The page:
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Taking stock

13 October 2015 By Kevin Allison

Johnson & Johnson’s new $10 billion stock buyback is a sensible regimen for its ailing shares. The $266 billion pills-to-Band-Aids group will use debt to finance the repurchase, adding to a healthy dividend. Chief Executive Alex Gorsky can credibly argue that currency swings and a full but slow drug pipeline make the stock undervalued. It’s a rare case when juicing the price is justified.

Berkshire Hathaway boss Warren Buffett isn’t the only advocate of repurchasing shares – so long as they trade below the value of the underlying business. Buybacks allow CEOs to show confidence in their companies without committing to a payout that would be tough to cancel. Shareholders tend to like them because they aren’t taxed as dividends.

The problem is that buybacks can create conflicts of interest. Executive compensation is frequently based on earnings per share, which go up when the number of shares drops. Managers can be tempted to buy overvalued stock to pad their bonuses, instead of investing spare funds more productively.

American CEOs have been on a buyback tear recently. S&P 500 companies spent more than $550 billion on share repurchases last year, a 16 percent increase over the $475 billion they shelled out in 2013, according to Standard & Poor’s.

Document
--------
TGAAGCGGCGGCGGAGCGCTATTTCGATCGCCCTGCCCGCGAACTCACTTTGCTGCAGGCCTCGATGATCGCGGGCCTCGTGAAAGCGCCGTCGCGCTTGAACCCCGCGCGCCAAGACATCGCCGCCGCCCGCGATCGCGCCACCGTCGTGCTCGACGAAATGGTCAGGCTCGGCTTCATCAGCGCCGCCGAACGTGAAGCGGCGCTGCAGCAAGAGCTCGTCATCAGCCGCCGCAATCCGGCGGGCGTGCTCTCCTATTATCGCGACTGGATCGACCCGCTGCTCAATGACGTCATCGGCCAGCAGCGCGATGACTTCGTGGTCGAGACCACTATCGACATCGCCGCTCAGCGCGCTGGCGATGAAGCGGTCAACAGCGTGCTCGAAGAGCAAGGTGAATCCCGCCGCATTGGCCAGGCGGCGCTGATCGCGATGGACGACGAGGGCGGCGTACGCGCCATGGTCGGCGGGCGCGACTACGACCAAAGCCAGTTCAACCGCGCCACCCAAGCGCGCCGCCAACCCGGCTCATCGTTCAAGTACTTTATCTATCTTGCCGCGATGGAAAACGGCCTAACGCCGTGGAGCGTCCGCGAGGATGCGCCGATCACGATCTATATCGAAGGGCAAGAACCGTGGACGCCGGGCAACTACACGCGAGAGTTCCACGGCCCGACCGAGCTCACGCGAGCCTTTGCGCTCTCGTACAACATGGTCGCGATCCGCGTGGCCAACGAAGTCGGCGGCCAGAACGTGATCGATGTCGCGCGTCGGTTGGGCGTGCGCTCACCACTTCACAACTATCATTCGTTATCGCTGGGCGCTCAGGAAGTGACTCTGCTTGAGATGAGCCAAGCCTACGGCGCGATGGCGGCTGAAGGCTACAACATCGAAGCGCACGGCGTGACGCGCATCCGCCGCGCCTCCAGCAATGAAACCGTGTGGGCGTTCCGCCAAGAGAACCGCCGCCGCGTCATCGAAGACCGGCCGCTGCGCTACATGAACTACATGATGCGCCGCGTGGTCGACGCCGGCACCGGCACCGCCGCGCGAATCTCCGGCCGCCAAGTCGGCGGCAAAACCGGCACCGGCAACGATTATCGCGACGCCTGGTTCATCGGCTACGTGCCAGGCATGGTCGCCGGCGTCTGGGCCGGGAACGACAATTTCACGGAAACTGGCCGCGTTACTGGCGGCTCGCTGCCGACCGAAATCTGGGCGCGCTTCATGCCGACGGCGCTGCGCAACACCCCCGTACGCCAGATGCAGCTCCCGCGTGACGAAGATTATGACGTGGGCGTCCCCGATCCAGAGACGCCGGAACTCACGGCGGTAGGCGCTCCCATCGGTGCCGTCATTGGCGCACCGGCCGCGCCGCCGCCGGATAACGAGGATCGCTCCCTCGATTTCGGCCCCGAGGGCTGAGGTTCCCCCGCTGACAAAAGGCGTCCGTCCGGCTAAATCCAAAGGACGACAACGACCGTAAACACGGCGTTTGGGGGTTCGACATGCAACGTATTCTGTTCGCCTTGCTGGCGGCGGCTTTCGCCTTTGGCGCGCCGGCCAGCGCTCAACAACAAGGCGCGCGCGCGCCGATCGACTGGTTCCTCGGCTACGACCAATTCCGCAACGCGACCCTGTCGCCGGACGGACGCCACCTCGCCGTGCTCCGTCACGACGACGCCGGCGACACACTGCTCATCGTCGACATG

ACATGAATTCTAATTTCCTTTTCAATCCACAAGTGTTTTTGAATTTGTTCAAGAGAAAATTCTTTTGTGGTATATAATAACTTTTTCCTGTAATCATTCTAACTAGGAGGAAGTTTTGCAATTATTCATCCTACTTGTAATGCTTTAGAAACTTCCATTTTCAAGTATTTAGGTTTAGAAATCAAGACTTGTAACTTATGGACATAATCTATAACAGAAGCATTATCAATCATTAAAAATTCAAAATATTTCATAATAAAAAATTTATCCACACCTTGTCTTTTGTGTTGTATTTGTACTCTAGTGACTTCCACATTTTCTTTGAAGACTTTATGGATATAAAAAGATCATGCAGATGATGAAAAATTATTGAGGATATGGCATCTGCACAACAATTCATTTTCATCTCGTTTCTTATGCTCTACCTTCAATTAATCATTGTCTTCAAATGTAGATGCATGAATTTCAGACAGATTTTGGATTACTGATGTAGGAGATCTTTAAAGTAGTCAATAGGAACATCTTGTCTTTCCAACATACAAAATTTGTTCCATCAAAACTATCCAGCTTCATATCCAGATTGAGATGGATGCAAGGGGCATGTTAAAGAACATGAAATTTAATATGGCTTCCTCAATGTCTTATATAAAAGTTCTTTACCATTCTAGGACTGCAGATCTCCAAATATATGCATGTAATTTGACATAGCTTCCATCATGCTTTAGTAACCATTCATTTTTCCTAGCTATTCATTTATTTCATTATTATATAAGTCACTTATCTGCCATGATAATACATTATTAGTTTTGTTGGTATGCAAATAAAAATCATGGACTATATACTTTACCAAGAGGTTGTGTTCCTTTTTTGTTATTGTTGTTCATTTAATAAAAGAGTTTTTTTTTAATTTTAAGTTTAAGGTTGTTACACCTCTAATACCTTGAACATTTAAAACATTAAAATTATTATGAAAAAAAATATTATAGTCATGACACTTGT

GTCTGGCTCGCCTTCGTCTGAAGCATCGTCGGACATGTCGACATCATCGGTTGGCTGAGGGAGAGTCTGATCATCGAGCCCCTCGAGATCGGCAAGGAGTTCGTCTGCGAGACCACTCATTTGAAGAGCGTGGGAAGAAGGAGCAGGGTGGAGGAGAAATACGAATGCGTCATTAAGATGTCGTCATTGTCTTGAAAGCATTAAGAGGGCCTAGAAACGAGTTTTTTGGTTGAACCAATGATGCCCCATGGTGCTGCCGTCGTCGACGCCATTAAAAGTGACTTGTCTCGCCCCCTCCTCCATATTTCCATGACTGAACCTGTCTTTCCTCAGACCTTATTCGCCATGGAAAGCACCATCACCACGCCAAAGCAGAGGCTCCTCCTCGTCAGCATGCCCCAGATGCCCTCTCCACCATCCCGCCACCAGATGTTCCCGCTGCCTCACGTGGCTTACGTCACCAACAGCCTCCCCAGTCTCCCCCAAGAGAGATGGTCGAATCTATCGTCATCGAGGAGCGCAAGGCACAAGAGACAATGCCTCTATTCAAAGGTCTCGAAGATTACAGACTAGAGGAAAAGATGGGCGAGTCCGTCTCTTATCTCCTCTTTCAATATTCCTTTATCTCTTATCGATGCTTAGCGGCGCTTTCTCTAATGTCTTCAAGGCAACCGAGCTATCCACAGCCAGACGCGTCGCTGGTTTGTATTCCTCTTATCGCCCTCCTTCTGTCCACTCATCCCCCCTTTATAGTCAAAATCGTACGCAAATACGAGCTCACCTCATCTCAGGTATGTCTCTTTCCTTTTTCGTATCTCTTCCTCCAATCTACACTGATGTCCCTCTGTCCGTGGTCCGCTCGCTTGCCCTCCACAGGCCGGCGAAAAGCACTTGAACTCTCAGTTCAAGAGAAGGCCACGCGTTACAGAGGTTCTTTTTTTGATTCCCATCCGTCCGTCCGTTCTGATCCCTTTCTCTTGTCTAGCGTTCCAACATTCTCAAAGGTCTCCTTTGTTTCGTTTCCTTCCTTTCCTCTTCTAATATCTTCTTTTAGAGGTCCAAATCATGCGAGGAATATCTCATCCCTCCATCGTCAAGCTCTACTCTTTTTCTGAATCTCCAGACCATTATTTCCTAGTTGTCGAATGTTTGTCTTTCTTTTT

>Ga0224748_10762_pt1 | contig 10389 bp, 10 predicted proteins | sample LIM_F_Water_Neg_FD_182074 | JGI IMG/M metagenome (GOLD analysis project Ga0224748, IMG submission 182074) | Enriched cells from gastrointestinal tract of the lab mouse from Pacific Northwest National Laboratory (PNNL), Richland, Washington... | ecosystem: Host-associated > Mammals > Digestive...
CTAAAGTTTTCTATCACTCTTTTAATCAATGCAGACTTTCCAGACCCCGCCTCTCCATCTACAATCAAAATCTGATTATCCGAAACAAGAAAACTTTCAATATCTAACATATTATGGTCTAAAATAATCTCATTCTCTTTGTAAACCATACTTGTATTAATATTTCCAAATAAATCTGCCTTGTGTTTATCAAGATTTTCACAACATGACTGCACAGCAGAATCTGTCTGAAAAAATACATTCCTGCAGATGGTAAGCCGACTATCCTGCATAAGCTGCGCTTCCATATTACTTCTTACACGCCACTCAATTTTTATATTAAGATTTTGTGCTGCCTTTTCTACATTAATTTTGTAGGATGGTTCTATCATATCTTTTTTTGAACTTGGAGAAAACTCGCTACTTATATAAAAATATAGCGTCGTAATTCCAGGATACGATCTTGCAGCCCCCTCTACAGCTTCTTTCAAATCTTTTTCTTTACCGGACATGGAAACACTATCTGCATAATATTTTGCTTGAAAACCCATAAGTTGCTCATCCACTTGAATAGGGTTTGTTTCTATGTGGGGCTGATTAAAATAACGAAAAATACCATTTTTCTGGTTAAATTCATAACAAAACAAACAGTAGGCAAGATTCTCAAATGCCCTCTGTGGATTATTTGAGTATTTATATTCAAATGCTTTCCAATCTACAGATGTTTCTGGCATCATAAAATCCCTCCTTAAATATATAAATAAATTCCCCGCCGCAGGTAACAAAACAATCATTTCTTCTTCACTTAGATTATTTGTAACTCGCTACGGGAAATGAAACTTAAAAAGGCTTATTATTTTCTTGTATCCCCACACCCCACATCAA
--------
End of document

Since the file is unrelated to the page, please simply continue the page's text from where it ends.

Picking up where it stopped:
Yet shares grew more expensive over that two-year period. In 2013, the average stock price for S&P 500 companies was 18.5 times reported earnings. Last year, it was more than 20 times earnings. It’s unlikely that everyone who launched a buyback was investing sensibly.

For its part, Johnson & Johnson can comfortably handle the extra debt needed to retire about 4 percent of its market cap. Meanwhile, the company’s share price has slipped about 12 percent from last November’s all-time high of $109. Investors have been fretting about tepid growth and, more recently, exposure to foreign currency swings.

J&J’s price-to-earnings ratio has also fallen from over 20 times two years ago to closer to 17 times today. That lags far behind competitors tracked by Thomson Reuters, whose stocks trade on average at about 23 times earnings.

The good news is the steady performance of J&J shares, whose price was essentially unchanged on Tuesday despite disappointing third-quarter sales figures. That’s a good indication that the $10 billion share buyback may be just what the doctor ordered.


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